When a switch in some stage is blocked, the information that tells the system not to continue sending bytes of data (READY) is propagated back. In the mean time, data has entered the switch. If that data is not to be lost, it must be buffered. All the links that participate in the connection of an input of the network to the blocked switch are also blocked. Although the alternate routing capability of the FIG. 1 network ameliorates this problem, reducing the number of held links is beneficial. Increasing the memory size of the input buffers does exactly that. That is, when a larger buffer space is available at each input link, then each blocked switch would assert the READY signal to the preceding switch only when its buffer fills up. This quickly reduces the number of links that will be made busy by the back propagating READY signal.
The reason for the need of at least one byte of memory and of a spare byte of memory stems from the fact that there is a one-byte delay in moving the data forward, and an additional byte delay in communicating the READY condition back to the source. This is illustrated in FIG. 6.
FIG. 6 presents a sequence of signals that may occur in the switches of the FIG. 1 network. Block 100 represents the input buffer of a switch in stage 1, block 110 represents the input buffer of a switch in stage 2, and block 120 represents the input buffer of a switch in stage 3. This may be, for example, buffer 87 of FIG. 5. For simplicity, the multiplexers are not shown. Blocks 100, 110, and 120 can, of course, be constructed in an identical manner. Block 100 contains a one byte register 101 into which the incoming bytes are stored. Under control of signal C1, the output of register 101 is applied to the output of block 100 through one output, or to the input of register 102 through another output. Under control of signal C2, register 102 applies its contents to the output of block 100. The outputs of registers 101 and 102 are shown in FIG. 6 to be "collector ORed". It is assumed that registers 101 and 102 are of the type that can be placed in a neutral state. When using registers that cannot be placed in a neutral state, an additional multiplexer needs to be included to combine the outputs of registers 101 and 102, as appropriate.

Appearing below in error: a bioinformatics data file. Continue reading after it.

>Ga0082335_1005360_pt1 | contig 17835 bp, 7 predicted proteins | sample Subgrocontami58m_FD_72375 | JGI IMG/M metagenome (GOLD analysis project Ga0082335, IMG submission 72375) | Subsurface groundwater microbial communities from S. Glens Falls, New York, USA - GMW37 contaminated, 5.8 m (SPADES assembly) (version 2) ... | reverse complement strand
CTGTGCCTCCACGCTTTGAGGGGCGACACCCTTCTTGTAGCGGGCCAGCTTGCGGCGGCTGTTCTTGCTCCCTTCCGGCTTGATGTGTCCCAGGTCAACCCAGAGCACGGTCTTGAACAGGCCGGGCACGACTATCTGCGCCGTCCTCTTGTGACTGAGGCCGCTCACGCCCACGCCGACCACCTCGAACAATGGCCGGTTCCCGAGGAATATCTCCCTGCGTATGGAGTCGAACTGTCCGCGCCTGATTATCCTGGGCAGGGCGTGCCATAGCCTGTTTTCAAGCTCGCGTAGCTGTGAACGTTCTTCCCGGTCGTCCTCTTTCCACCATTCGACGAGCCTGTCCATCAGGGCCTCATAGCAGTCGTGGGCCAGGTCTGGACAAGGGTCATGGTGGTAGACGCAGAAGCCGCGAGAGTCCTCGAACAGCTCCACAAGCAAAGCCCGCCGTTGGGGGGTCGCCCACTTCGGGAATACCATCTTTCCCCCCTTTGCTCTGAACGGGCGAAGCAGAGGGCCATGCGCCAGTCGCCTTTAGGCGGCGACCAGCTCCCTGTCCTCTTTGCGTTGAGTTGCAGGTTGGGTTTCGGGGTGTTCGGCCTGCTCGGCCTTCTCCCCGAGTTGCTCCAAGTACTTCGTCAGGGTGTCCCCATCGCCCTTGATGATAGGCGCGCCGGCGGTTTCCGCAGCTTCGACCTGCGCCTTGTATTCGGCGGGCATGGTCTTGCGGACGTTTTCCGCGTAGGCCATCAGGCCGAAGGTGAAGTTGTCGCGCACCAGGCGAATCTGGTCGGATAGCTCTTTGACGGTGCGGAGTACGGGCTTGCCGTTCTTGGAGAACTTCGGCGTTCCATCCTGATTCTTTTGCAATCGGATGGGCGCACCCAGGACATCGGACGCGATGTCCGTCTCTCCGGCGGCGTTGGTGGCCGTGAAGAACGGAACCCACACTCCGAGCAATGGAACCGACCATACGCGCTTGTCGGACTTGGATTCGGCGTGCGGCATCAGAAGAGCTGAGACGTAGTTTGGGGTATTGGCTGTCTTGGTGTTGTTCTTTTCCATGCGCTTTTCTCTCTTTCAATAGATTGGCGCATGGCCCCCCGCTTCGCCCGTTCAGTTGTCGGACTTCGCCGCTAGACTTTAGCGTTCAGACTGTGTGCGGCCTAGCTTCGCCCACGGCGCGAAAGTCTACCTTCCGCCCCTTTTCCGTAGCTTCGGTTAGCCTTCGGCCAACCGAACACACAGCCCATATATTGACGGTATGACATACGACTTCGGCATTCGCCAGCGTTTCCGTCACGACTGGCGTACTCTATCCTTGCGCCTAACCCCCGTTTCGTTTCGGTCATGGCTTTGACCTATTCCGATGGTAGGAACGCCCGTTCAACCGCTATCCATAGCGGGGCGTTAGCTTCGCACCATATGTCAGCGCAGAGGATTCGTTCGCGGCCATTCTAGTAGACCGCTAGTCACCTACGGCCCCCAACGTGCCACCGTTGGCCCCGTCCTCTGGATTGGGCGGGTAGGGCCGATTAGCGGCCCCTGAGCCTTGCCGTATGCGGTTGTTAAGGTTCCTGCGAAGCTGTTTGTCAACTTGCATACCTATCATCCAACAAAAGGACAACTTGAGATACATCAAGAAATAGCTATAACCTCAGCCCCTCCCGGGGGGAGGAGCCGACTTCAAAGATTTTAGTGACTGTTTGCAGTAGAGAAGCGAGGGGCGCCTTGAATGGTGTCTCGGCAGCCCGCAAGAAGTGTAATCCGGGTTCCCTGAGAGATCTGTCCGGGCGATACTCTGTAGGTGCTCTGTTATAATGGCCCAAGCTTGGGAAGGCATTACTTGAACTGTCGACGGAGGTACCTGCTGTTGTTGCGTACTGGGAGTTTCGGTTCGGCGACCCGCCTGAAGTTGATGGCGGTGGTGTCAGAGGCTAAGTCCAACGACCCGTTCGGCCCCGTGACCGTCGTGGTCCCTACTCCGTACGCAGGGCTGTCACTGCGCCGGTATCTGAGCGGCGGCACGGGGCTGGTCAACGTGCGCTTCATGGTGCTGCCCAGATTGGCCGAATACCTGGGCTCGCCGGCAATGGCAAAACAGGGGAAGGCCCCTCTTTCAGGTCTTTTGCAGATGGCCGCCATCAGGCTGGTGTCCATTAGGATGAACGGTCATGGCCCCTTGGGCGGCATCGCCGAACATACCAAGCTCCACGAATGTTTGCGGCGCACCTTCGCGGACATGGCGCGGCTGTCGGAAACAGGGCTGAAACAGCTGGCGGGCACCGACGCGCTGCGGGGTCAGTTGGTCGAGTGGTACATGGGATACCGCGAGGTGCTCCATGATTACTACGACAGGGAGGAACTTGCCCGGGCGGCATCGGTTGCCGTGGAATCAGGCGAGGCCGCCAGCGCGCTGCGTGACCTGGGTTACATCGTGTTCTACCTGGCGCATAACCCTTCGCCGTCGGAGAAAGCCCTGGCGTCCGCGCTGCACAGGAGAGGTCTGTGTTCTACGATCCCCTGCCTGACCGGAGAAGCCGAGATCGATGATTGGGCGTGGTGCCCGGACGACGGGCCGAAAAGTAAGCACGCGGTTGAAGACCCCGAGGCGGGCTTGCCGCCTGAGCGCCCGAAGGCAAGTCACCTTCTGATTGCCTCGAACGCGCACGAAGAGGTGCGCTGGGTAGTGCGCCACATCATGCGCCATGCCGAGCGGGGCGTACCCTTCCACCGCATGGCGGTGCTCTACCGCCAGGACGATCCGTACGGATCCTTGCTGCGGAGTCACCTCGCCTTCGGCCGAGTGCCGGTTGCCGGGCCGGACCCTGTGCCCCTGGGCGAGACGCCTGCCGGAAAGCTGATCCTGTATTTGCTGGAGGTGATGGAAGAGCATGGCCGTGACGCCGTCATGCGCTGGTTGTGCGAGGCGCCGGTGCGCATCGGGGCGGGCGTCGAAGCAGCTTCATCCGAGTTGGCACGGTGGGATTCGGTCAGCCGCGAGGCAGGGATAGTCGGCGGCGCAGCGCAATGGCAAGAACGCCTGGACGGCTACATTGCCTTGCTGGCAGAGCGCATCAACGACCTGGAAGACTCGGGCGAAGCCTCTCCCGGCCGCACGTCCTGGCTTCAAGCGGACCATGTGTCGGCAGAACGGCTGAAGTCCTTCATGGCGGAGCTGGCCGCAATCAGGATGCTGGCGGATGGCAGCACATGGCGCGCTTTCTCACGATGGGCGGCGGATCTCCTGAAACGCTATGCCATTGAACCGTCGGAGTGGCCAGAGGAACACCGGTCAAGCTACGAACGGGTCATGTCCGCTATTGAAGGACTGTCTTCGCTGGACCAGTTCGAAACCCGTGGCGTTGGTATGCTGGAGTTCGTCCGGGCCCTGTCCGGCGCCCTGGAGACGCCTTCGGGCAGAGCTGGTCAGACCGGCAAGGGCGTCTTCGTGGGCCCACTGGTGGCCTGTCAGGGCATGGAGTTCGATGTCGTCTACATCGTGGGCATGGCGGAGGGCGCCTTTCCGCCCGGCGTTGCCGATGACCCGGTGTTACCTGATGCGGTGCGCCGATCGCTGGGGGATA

At time t1, in accordance with FIG. 6, register 121 contains byte B0, register 111 contains byte B1, and register 101 contains byte B2. Registers 122, 111, and 102 are empty. If and when, at time t2, transmission is blocked from block 120 (for example, when the READY line goes high), byte B0 is transferred to register 122, byte B1 advances to register 121, byte B2 advances to register 111, and byte B3 is inserted into register 101. If transmission is still blocked, at time t3 byte B2 is transferred to register 111, byte B3 advances to register 111, and byte B4 is inserted into register 101. If, for example, transmission resumes at time t4, then the contents of register 122 is transmitted to the output of block 120. The contents of register 121 is left unchanged. Concurrently, the contents of register 101 is moved to register 102 while byte B5 is inserted into register 101. Byte B5 is inserted into register 101 and byte B4 is transferred to register 102 because the READY signal has not yet reached the source. At time t5, the READY signal prevents further insertion of bytes by the source. Register 121 accepts byte B2 from block 110, register 111 maintains byte B3, register 102 maintains byte B4, and register 101 maintains byte B5. Registers 122 and 112 are empty. At time t6, register 121 receives byte B3 from register 111, register 111 receives byte B4 from register 102, and register 101 maintains byte B5. Registers 122, 112 and 102 are empty. Finally, transmission by the source is enabled again and, at time t7, register 121 contains byte B4, register 111 contains byte B5, register 101 contains byte B6, and registers 122, 112 and 102 are empty.